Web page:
Everybody is talking about Jimmy Savile. Because of this I’ve elected not to give that odious perversion of a human being any more attention than he’s already getting, so… moving swiftly on…
Although, having said the above, the tragic suicide of a fifteen-year-old Canadian teenager just six days ago was caused by a monster just like him. The difference? Amanda’s reason for suicide used the internet to degrade her and ruin her life:
RIP Amanda Todd, you beautiful girl. How awful that somebody out there took your trust and your naivety and used them against you in such a terrible way.
I, too, have been the victim of bullying – and, even though it seemed as though the world was ending at the time, I feel that I got off lightly. There was no internet or mobile phone back then. Nobody could send me threatening emails and texts. Within my own home I was safe; I could hide.
However, being able to go home in the knowledge that the bullies could do nothing to me outside of school hours didn’t mean that I didn’t suffer emotionally.
The reasons for my bullying? I was bookish – a “swot” who wanted to learn. I was undiagnosed autistic so I was always “the weird kid”. I had naturally blonde hair, blue eyes and high cheekbones, and so other girls would call me “ugly” (which – looking back – I realise that I most certainly was not). I was a geek who liked Doctor Who, Star Trek and computers, and disliked “girl stuff”. I excelled at swimming, hockey and basketball, as well as academic subjects such as English, history and religious education.
So how did the bullying affect me?
The short answer to that is badly. I dreaded going to school and would fake illness as often as I thought I could get away with it. I cried myself to sleep most weeknights, and became wary of the few friends I actually had.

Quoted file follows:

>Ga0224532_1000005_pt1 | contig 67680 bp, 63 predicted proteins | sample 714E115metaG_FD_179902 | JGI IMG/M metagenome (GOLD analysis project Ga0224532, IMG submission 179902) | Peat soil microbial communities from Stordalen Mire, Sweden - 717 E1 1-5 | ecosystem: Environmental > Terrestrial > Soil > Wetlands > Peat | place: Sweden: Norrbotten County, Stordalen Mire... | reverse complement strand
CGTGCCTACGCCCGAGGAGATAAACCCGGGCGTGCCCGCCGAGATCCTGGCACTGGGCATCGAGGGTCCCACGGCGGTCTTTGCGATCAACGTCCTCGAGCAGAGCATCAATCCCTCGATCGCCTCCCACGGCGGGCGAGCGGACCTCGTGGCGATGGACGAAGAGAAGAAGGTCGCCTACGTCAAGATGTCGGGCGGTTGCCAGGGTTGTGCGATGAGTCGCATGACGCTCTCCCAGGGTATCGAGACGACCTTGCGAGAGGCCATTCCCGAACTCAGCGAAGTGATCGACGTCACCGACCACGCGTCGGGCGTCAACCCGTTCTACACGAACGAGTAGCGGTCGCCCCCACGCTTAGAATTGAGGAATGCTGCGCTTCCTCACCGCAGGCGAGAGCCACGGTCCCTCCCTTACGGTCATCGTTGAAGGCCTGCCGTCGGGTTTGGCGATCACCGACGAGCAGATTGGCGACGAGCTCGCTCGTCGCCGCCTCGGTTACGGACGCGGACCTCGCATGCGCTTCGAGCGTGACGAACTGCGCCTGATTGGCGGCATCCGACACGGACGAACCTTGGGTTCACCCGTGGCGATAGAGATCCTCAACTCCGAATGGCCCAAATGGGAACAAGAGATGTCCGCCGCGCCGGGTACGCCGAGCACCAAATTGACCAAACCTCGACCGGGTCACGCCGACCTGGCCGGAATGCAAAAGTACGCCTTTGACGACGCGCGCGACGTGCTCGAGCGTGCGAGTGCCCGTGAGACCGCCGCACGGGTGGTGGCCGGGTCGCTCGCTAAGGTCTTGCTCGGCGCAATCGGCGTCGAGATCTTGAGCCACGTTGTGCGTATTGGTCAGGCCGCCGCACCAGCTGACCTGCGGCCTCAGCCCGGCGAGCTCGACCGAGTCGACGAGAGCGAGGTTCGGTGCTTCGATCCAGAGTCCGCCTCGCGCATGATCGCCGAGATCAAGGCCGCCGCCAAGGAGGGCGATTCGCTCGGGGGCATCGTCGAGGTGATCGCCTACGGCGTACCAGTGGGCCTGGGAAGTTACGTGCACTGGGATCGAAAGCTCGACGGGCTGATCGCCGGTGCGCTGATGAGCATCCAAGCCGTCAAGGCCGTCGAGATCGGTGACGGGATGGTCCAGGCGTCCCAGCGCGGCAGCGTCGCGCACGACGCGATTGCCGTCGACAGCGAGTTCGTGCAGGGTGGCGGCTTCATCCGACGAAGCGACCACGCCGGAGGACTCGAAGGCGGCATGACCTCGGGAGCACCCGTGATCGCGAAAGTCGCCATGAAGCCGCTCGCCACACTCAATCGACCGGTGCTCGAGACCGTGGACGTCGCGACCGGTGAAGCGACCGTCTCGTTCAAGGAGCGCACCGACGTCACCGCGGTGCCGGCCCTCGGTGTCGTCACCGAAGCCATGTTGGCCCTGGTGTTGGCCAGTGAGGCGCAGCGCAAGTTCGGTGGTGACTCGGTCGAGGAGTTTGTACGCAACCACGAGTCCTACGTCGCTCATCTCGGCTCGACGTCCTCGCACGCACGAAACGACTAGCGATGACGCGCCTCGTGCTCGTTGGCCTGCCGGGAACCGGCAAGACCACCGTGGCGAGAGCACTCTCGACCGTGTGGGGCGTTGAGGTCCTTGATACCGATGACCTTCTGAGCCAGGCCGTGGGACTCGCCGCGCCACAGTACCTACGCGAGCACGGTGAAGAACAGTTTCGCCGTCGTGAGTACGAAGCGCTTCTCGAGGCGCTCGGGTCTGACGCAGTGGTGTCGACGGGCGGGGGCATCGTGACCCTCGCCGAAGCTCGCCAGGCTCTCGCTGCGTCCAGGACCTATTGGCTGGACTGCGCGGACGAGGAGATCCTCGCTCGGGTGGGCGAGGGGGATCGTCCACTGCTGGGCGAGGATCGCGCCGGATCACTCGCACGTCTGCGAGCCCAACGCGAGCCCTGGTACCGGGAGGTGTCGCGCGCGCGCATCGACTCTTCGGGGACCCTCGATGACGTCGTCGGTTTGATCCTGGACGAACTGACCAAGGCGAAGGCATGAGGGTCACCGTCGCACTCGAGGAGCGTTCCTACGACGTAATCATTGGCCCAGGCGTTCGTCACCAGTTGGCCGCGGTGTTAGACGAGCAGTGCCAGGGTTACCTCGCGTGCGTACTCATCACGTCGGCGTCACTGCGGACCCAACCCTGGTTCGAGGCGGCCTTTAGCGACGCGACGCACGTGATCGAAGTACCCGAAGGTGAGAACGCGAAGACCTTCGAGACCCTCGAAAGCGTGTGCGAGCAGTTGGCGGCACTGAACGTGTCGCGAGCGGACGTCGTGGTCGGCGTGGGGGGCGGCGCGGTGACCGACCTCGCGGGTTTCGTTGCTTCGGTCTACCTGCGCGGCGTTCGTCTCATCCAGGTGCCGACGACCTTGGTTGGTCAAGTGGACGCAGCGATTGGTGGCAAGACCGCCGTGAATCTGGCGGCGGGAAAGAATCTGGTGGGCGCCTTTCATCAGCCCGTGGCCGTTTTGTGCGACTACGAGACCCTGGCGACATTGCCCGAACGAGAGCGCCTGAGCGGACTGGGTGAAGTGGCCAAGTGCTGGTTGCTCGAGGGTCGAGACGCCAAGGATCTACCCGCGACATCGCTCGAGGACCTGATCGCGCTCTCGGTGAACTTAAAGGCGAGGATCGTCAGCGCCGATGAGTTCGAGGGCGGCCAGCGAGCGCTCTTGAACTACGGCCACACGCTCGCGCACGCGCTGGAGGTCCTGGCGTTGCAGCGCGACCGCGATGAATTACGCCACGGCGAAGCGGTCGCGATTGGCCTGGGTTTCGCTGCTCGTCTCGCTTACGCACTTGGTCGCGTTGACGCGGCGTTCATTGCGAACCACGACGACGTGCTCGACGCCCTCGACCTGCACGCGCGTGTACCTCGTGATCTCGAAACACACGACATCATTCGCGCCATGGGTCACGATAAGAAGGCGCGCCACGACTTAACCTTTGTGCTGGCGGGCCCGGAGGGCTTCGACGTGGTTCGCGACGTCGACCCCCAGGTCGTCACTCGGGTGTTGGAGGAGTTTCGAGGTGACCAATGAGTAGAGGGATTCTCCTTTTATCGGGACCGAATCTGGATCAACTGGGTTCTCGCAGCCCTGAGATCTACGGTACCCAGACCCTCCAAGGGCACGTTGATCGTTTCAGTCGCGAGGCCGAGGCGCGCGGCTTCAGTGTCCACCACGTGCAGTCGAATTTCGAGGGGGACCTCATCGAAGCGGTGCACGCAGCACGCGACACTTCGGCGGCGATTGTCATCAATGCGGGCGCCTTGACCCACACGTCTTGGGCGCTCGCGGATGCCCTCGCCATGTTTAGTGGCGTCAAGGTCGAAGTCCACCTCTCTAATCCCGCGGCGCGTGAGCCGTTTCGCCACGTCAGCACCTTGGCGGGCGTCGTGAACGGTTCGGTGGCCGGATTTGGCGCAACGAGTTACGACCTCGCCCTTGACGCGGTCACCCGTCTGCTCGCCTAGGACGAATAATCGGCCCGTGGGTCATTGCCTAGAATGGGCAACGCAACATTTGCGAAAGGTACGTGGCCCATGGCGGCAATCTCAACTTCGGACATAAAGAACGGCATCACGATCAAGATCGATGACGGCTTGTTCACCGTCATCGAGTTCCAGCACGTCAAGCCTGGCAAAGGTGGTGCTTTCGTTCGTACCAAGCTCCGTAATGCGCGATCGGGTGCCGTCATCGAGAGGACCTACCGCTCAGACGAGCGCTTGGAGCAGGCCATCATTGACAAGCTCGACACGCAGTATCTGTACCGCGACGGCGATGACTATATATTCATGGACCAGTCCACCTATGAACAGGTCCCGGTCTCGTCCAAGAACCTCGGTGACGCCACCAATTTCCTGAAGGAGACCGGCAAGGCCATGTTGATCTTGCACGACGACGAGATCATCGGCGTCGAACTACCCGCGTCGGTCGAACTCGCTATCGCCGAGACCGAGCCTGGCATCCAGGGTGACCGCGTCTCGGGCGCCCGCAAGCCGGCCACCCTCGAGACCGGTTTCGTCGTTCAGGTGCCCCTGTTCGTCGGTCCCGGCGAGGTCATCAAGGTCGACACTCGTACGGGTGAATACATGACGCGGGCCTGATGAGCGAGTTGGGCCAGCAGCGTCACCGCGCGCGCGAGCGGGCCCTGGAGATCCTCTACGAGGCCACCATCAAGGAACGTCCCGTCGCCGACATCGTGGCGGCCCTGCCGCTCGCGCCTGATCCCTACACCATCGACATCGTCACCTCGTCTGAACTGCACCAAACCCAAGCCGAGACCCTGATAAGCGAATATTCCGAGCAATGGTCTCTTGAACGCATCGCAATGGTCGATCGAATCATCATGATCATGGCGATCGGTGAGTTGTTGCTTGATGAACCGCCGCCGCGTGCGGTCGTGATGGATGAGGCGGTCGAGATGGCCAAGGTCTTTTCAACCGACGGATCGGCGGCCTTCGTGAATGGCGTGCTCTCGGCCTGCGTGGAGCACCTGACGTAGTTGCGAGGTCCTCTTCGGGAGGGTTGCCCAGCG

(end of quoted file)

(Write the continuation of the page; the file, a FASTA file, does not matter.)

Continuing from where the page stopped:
I mutilated all of my pretty dolls by chopping off their hair and drawing scars and injuries on their faces. I’d cut their clothing into rags, to simulate the hand-me-downs that I always had to wear.
I would smear my dressing table mirror with Nivea Cream so that I only had a hazy reflection of my face. I would often think about disfiguring myself and self-harming, because I thought people wouldn’t pick on me if an injury was the cause of my perceived ugliness.
Sometimes I would get a pair of tights and wrap them tight around my throat, but I was never brave enough to choke myself as I’d intended.
I married the first man who asked me, because I truly believed that nobody else could possibly want me. After my inevitable divorce I sought validation through sex; I thought that, if I were sexually desirable to most men, that would mean that I could move on.
Of course, I was wrong. I’ve had far more lovers than I’ve experienced actual love.
I basically abused my body with cigarettes and alcohol. I became anorexic because I thought I was fat.
Do I still suffer?
Yes, I do. I have very low self-esteem and dislike leaving the house in case somebody picks on me. I know that this won’t happen where I live now, but large groups of teenagers still frighten me and I hate walking past them. It isn’t their fault – it’s the fault of teenagers who made my life hell when I was fifteen.
I was too frightened to go on to further education, and my family needed me to work anyway because money was tight. Too many of my bullies were going to college and I just wanted to strike out on my own.
Bullying didn’t exactly ruin my life – it brought me to where I am now in many ways – but it certainly didn’t enhance it.
What would I say to bullies now?
Bullying can change the course of a victim’s life. It isn’t funny and it isn’t clever.
One of your victims could become the next Amanda Todd.
Think about it.